Wednesday, 24 October 2012

Dead Man Talking #3 - FG Cottam

Strachan McQuade (deceased) Interviews FC Cottam

One of my favourite authors over recent years has been the excellent FC Cottam, author of such literary dread-driven novels such as The House of Lost Souls, Dark Echo, The Magdalena Curse, The Waiting Room and Brodmaw Bay. I remember feeling quite bereft when Irish writer Denis McEoin finally folded away his pseudonym, Jonathan Aycliffe, like a tattered and soiled burial wrap. Where was my fix for claustrophobic, tersely written stories of the supernatural going to come from next? After all, there's only so many times you can re-read MR James. Then a friend suggested I might like to read a novel by this guy called FG Cottam and suddenly my reading spectrum was rendered whole and complete again. Once more I had good reason to draw the curtains, light a roaring fire in the hearth and pay some jobless blokes to howl like banshees down my chimney and spray pretend rain against my windows (well, it was the middle of summer). When I heard FG might be amenable to an interview regarding the publication of his new novel, 'The Colony', I spruced myself up, cycled all the way from Glasgow to London and presented myself at his door - only to be told by a grim faced FG, 'Sorry, it's the Dead Cleric or nothing, mate.' Damn. One of these days, McQuade........................

Strachan McQuade RIP

FG Cottam VIP

 McQuade: Hang about. Where’s that theme music I was promised? (house band strikes up ‘Putting on the Style’ and Strachan tap dances for a few moments before losing a foot which flies through the air to become firmly wedged in the sound hole of a trombone) Impressive eh? Now then Cottam, having read a broad selection of your published work, I’ve observed a definite trend in the subject matter leaning towards malign spirits and demonology. Are you deliberately trying to scare your readers? And if so, where does this glaring flaw in your moral character stem from?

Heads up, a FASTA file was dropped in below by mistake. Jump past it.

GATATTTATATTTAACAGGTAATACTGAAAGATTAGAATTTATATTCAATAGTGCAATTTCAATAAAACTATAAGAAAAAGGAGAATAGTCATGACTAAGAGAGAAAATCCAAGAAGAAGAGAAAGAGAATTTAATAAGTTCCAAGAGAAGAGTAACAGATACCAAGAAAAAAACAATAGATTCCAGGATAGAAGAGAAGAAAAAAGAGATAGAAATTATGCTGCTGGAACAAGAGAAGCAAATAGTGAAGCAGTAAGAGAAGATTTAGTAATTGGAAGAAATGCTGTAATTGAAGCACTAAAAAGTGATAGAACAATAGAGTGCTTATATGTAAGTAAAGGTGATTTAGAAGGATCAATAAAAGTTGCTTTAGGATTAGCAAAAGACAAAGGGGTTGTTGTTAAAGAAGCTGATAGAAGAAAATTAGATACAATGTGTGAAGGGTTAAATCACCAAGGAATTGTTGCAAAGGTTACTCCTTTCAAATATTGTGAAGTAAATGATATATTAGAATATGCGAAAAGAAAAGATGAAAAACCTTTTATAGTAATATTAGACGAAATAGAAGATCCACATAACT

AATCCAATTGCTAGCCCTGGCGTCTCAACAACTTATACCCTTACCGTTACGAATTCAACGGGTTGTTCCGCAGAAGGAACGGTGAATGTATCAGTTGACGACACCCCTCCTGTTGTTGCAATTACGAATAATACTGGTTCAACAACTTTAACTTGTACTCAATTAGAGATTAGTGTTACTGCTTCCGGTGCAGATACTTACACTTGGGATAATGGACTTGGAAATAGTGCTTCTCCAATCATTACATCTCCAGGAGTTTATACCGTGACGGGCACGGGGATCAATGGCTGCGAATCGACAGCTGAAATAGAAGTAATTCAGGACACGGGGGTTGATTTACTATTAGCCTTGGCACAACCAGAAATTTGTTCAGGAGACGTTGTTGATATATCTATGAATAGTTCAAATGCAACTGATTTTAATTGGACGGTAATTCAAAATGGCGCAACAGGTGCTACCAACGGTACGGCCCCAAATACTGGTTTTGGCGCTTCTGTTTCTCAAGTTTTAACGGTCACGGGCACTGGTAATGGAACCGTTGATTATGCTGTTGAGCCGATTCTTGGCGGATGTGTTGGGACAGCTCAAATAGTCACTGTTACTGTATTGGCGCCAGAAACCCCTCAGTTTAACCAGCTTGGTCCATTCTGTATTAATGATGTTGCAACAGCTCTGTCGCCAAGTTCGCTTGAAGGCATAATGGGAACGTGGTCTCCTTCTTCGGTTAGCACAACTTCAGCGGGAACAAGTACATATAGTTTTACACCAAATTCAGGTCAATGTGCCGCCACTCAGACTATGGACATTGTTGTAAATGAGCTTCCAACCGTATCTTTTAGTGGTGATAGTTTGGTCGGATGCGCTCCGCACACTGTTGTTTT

Cottam: I am deliberately trying to scare my readers and do this by scaring myself to the point where sometimes, if I'm alone and it’s dark, I have to stop. Some eras strike me as intrinsically sinister, none more than the 1920s, which features a lot in my fiction. But I can do contemporary chills too. There's a bit in The House of Lost Souls where a cassette player - unplugged and without batteries - starts to play a cassette when its owner knows the player isn't loaded. That left me uneasy for a while around audio equipment. It's more malign imagination than glaring moral flaw.

McQuade: I've been reading your new novel 'The Colony' where the plot is centred around a remote Scottish island. This has to be the scariest thing I've read since Watson gave me '20 Interesting Things to do With a Rancid Cadaver' for Xmas. By Jove, I'd no idea that an ounce of margarine and a woolly hat could provide such entertainment. Still, much as I enjoyed your new book, I was slightly disappointed there was no mention of shinty matches or pass-the-haggis (a game usually played the morning after a Burns Supper). Why don't you talk a bit about 'The Colony' while I pass the time playing darts. (thock, thock, thock) Bullseye!